And he did.  He put his hand on my shoulder, and he prayed for me.  He prayed that my words would reflect God’s wishes, he prayed for calm nerves, and he prayed for words that spoke of God’s love and truth…

And any anxiety…in that moment, it just melted.  Now don’t get me wrong, it came back…but when it did, it was different.  It was not the master of the moment.

You see, to be prayed for is one thing…to know you’re being prayed for is something totally different.  I suspect that as people of faith, we all pray for others all of the time.  But do those people know that they are being prayed for?  That’s why I always encourage those praying, to tell those that they are praying for.  I think it magnifies the power of the prayer.

In our Gospel reading for today, Jesus prays for his disciples.  Let’s just stop for a moment and think about this for a moment.  Jesus.  He prays for his disciples.  Right there in front of them!

What must it have been like for the disciples to have heard Jesus, who is God incarnate, God the Son, the Savior, the Messiah, praying to God the Father…for them!  Because that’s what he was doing.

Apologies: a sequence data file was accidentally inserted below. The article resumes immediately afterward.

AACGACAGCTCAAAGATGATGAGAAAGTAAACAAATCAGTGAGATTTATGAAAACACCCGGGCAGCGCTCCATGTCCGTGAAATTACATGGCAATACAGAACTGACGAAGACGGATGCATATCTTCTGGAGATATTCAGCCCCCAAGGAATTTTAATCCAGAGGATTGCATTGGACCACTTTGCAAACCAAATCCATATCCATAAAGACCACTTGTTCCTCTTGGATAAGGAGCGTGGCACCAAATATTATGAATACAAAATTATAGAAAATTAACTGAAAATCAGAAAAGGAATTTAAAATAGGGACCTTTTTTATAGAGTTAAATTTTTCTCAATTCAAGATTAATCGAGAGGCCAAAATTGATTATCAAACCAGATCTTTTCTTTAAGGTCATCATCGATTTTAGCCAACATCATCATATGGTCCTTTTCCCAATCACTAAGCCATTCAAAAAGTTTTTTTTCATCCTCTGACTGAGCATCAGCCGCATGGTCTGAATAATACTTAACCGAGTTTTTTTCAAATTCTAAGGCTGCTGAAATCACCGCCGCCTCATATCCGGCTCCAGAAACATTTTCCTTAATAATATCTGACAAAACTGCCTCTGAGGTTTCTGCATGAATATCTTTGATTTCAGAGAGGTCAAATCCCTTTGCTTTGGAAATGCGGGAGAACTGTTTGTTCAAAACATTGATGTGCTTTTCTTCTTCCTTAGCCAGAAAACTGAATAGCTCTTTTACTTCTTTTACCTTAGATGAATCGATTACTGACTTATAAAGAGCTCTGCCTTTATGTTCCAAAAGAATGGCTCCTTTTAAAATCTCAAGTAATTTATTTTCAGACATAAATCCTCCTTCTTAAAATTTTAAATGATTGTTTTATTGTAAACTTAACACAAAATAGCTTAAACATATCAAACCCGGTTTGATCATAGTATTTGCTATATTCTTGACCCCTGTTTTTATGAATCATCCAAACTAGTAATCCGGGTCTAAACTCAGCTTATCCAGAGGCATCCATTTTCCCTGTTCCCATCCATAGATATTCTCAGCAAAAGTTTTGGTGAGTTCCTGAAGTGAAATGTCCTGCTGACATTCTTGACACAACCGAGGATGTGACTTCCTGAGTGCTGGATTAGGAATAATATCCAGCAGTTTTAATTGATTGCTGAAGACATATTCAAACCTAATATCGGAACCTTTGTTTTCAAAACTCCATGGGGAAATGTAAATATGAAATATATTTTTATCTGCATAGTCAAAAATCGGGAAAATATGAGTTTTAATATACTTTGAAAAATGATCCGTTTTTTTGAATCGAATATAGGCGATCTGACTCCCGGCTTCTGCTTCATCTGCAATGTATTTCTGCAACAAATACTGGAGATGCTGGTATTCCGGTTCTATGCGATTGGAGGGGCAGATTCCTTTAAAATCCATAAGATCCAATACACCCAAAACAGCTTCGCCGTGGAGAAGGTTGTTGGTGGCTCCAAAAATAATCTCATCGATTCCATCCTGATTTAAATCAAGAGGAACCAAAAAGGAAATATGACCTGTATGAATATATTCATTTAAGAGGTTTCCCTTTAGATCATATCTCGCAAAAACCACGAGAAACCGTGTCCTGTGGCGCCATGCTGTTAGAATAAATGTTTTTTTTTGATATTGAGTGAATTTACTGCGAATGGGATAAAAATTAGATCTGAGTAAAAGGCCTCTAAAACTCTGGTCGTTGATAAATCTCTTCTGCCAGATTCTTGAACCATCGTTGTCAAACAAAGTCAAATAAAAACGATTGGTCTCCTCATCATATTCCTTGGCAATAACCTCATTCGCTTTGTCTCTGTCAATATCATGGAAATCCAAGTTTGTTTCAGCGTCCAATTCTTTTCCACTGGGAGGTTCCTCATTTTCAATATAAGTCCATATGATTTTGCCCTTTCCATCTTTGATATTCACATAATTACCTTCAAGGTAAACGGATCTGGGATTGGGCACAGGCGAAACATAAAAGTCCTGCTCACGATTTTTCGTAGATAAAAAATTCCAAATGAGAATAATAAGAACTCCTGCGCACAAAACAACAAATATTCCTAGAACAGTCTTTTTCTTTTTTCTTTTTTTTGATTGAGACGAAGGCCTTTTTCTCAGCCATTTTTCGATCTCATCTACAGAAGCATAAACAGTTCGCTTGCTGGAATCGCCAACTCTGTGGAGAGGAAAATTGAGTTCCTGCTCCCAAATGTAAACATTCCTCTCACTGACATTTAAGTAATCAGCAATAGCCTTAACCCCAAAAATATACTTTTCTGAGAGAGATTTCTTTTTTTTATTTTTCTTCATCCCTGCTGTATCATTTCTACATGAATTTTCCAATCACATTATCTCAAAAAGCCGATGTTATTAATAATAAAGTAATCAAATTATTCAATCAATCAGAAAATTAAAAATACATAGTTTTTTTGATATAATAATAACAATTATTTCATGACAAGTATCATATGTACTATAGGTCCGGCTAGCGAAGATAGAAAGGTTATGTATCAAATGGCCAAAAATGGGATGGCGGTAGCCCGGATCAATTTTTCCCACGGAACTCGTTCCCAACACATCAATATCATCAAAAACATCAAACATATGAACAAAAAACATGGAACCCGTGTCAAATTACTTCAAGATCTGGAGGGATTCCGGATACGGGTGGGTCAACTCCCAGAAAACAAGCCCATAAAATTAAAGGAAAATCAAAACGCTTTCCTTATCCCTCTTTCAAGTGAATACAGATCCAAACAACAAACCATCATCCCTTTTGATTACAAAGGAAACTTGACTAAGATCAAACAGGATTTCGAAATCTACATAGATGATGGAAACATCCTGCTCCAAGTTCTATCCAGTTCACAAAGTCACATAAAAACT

First, maybe just a little bit of context:  This all happens just before Jesus was arrested.  Jesus has been giving this long talk that we now call the “Farewell Discourse.”  It’s like his last bit of advice…his last coaching…his last word to his disciples before his arrest and crucifixion.  And he ends his teaching with prayer.

And in this prayer, first he prays for himself.  He prays to be “glorified.”  That means he’s praying to be returned to the state of glory…that the resurrection would be followed by Jesus being with and alongside God.

And then he prays for his disciples.  He prays for those that he knows he is going to leave behind.  He prays that they have been well-prepared for what is next.  He prays for their protection.  And he prays that they too may know grace and joy.